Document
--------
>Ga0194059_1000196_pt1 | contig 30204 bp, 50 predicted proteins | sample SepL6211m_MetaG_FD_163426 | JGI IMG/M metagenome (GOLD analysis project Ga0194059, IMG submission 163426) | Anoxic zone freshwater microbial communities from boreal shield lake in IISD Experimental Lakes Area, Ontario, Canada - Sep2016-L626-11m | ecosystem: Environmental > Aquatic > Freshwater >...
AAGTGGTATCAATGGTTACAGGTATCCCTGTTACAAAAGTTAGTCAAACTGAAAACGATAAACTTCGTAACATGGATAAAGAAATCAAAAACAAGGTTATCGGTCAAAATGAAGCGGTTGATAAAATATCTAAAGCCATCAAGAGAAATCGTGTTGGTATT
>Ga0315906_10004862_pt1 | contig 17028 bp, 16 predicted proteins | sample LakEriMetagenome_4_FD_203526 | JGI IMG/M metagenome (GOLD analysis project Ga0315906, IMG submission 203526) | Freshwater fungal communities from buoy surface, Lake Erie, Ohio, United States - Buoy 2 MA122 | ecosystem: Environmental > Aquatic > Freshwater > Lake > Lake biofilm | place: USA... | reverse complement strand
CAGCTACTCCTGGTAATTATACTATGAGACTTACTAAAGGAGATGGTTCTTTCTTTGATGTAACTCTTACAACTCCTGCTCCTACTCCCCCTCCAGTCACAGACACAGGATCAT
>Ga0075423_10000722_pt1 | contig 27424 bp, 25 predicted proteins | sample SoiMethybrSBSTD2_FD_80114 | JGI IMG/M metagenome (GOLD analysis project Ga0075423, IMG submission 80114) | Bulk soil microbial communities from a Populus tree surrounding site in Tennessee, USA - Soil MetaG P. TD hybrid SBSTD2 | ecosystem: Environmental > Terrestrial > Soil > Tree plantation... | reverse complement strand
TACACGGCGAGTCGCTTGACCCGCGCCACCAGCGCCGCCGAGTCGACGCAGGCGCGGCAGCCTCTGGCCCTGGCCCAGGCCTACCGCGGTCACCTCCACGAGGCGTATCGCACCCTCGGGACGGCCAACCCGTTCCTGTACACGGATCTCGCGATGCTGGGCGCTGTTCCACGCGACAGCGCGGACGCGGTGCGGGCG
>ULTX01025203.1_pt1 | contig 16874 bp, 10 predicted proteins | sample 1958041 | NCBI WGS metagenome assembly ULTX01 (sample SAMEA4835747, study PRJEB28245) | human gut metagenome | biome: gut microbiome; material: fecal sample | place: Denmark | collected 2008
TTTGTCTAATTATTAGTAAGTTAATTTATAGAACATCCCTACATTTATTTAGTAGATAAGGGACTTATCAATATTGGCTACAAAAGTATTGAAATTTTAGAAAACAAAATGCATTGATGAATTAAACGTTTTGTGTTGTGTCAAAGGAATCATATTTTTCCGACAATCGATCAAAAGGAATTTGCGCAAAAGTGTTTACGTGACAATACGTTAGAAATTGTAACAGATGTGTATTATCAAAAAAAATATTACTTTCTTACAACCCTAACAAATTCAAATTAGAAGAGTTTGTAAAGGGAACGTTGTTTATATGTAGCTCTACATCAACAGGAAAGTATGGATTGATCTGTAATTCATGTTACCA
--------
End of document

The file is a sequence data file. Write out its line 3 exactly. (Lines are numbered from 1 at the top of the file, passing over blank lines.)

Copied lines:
>Ga0315906_10004862_pt1 | contig 17028 bp, 16 predicted proteins | sample LakEriMetagenome_4_FD_203526 | JGI IMG/M metagenome (GOLD analysis project Ga0315906, IMG submission 203526) | Freshwater fungal communities from buoy surface, Lake Erie, Ohio, United States - Buoy 2 MA122 | ecosystem: Environmental > Aquatic > Freshwater > Lake > Lake biofilm | place: USA... | reverse complement strand